What if you could prevent clinical depression from taking hold before it’s ever even diagnosed? That’s the promise shown by an innovative European study that included a six-week online therapy and training course and support from a personal health care coach. The new research shows that participants in the online course reduced the risk of developing depression compared to those who didn’t participate in it.
Depression is a rapidly emerging public health concern across the globe. The World Health Organization expects depression to become the main cause of premature death and disease-related disability in the near future.
Experts believe that the mood disorder will become more of a burden than coronary heart disease, Alzheimer’s disease or diabetes.
The course, called GET.ON, builds on the success of numerous Web-based health interventions. It is based on established therapy methods involving systematic problem-solving and behavioral activation.
During the course, participants completed a training unit consisting of videos, texts and tasks lasting between 30 and 90 minutes each week, with elements of cognitive-behavioral and problem-solving therapy, supported by an online trainer. Study members were asked to practice what they had learned in their day-to-day lives between units.
Throughout the six weeks they also received support from their own personal coach whom they were able to contact online.
Researchers studied 406 people who were at increased risk of developing depression but were not suffering from the disorder. In their randomized clinical study, half of the test subjects took part in the GET.ON training course while the other half received standard written instructions on preventing depression.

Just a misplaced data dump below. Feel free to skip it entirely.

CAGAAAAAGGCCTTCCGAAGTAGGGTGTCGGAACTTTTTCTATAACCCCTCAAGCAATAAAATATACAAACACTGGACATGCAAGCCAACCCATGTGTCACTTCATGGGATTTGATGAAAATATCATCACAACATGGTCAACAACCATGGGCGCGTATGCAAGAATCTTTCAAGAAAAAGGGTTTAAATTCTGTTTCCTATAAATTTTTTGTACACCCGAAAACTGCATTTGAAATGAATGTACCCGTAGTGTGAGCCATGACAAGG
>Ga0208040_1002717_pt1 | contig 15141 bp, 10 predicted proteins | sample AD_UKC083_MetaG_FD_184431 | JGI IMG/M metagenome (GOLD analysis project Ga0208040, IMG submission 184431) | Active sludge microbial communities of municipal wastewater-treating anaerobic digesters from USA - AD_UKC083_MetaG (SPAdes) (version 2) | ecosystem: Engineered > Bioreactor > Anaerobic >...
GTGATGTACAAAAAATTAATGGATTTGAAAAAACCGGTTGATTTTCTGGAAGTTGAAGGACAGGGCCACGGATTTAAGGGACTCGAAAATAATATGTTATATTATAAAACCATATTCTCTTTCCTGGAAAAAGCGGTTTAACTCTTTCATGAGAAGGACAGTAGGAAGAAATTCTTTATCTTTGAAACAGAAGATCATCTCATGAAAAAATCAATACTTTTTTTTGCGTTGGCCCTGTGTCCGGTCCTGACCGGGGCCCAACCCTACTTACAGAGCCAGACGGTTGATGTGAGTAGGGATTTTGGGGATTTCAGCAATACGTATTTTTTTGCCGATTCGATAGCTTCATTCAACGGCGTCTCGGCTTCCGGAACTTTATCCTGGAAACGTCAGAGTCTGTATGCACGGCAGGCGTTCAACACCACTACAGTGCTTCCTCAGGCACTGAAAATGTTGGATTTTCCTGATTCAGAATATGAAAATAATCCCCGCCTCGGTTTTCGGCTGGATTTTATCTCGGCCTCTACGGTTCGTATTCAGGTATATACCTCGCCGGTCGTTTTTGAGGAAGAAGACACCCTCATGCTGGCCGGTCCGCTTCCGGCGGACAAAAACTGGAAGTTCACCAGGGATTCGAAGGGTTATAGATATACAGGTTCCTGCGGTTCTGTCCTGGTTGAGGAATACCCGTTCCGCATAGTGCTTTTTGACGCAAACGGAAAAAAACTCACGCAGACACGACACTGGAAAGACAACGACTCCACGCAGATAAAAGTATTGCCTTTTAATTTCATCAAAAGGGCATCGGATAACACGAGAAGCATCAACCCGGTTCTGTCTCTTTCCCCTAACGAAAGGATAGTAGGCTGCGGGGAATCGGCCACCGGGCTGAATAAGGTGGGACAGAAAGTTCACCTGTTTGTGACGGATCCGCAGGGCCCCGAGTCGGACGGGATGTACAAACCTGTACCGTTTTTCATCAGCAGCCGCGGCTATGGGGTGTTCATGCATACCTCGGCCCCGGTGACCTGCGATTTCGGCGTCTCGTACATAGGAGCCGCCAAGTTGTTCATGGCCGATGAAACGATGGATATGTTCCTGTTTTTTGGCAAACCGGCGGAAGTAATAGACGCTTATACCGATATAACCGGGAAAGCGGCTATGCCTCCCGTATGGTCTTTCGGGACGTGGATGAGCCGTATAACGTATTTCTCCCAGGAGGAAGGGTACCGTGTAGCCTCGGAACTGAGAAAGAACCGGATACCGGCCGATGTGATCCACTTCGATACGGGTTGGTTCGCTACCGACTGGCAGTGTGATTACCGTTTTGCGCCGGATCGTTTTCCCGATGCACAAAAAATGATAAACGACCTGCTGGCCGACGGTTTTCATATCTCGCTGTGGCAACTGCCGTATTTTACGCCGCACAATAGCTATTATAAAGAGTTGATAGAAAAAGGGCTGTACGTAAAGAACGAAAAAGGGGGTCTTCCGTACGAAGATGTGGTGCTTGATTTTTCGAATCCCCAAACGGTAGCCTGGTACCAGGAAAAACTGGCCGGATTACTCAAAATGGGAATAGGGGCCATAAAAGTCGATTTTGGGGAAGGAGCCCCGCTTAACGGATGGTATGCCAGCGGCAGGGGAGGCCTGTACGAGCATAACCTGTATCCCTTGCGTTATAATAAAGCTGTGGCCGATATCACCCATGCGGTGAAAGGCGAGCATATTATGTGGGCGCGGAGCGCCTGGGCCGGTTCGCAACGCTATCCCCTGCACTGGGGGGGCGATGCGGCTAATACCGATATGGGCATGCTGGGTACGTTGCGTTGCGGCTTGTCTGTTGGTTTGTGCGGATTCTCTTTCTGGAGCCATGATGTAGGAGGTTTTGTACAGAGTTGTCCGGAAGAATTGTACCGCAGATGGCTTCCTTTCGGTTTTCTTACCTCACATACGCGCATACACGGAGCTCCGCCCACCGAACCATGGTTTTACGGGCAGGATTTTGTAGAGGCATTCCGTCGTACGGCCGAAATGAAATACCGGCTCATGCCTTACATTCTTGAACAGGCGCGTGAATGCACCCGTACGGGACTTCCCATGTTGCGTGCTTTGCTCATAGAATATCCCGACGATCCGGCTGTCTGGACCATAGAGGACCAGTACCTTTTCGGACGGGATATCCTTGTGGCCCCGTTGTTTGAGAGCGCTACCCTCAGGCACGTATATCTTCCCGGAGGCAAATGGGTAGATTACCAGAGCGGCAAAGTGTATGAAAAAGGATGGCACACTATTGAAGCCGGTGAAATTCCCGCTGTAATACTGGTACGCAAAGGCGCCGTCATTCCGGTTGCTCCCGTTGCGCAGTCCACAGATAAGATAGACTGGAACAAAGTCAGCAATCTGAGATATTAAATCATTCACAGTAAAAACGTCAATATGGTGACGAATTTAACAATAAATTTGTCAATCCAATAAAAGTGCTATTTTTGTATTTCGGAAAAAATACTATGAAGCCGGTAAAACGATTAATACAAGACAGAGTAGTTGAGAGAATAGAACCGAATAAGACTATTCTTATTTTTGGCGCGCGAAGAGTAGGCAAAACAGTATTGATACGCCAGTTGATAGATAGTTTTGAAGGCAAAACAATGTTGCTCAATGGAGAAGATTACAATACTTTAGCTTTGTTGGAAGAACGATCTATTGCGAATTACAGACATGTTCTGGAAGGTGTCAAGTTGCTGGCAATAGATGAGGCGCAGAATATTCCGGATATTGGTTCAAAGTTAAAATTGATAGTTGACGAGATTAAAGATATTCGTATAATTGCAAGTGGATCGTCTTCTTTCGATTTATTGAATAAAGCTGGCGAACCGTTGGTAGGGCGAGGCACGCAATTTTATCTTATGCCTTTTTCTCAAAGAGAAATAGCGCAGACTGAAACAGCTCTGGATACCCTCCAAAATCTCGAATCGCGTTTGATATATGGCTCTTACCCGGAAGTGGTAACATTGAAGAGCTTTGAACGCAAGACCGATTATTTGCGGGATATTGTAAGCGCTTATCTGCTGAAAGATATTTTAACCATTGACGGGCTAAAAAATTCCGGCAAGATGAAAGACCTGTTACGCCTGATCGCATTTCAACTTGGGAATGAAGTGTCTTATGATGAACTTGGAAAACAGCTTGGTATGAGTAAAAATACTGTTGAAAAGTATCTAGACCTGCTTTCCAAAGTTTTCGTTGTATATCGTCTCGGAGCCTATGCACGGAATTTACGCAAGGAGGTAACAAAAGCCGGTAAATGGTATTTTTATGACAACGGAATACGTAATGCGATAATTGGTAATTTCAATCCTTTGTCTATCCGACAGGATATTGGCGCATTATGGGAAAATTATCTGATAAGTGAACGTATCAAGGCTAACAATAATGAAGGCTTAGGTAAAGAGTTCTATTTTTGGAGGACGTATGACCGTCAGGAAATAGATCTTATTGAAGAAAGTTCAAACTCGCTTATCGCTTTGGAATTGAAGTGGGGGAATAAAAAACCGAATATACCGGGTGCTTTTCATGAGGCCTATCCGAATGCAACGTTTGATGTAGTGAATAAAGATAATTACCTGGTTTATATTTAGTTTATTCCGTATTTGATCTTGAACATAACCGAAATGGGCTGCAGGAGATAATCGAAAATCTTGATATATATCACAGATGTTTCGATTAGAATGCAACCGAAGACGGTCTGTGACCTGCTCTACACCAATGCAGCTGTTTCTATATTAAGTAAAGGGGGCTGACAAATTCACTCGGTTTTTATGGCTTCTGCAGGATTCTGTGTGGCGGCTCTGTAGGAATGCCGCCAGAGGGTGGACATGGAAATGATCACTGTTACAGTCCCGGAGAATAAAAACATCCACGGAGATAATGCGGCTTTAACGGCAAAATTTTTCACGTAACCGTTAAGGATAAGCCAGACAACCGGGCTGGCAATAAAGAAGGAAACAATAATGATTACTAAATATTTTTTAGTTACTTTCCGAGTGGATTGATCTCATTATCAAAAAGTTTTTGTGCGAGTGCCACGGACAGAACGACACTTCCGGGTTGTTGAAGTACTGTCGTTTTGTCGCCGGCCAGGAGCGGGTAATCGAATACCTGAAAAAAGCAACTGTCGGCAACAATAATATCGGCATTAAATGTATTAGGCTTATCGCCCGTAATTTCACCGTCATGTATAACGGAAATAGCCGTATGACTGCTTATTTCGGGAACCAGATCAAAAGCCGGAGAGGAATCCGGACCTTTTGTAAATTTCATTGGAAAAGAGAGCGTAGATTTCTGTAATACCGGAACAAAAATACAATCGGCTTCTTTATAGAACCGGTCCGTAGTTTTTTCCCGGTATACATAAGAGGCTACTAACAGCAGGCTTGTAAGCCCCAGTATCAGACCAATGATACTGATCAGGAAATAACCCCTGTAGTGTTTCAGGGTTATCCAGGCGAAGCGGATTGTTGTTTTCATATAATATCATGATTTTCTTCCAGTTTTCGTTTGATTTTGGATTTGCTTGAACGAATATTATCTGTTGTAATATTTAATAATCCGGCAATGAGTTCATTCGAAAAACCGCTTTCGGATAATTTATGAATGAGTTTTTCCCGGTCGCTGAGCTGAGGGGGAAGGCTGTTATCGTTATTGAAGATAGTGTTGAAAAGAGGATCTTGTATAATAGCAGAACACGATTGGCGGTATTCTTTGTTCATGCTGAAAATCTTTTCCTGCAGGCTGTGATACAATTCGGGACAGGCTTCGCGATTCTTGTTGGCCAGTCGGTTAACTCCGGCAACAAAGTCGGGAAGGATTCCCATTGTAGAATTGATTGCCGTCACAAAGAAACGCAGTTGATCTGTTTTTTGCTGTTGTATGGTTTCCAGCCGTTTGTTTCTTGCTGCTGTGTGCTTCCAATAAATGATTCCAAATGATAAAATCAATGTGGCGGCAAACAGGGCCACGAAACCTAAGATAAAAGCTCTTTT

The participants were then examined in a diagnostic telephone interview a year later. The results showed that 27 percent of the group who had completed the GET.ON course had developed depression over the course of the year, in comparison to 41 percent of the control group who did not take part in the online training.
Investigators explain that in terms of the “number needed to treat,” this means that for each six people who take part in GET.ON, one person can be prevented from developing depression. This translates to a 39 percent reduction in relative risk.
“We were able to show with the study that GET.ON can reduce the risk of depression occurring effectively,” said researcher Dr. David Ebert.
Ebert initiated the online training course and led the study and is the chair of Clinical Psychology and Psychotherapy at Friedrich-Alexander University of Erlangen-Nuremberg, Germany. “GET.ON offers people with initial symptoms a highly effective but also flexible and low-cost way of successfully preventing the development of a depressive disorder that would require treatment,” said Ebert.
The results of the GET.ON study are highly relevant for health policy.
A study by the Robert Koch Institute indicates that around 15 percent of women and 8 percent of men will suffer from depression over the course of their lives.
“Studies show that current methods of treatment are only able to reduce the suffering caused by depression by around a third,” Ebert said.
“Effective prevention strategies that provide support at an early stage are of equal importance to sufferers, the healthcare system and the economy. For this reason, Germany’s new Prevention Act has now defined the prevention of depression as an important task for the health care system for the first time. The current study shows that this is indeed a possibility with online training.”
The joint project was carried out by researchers at FAU, Leuphana University of Lüneburg and Vrije Universiteit Amsterdam carried out in collaboration with Barmer GEK.
The training course is already being offered by Barmer GEK, making it one of the first preventative measures for depression available throughout Germany.
The results are published in the May 3 issue of the Journal of the American Medical Association (JAMA).
Source: University of Erlangen-Nuremberg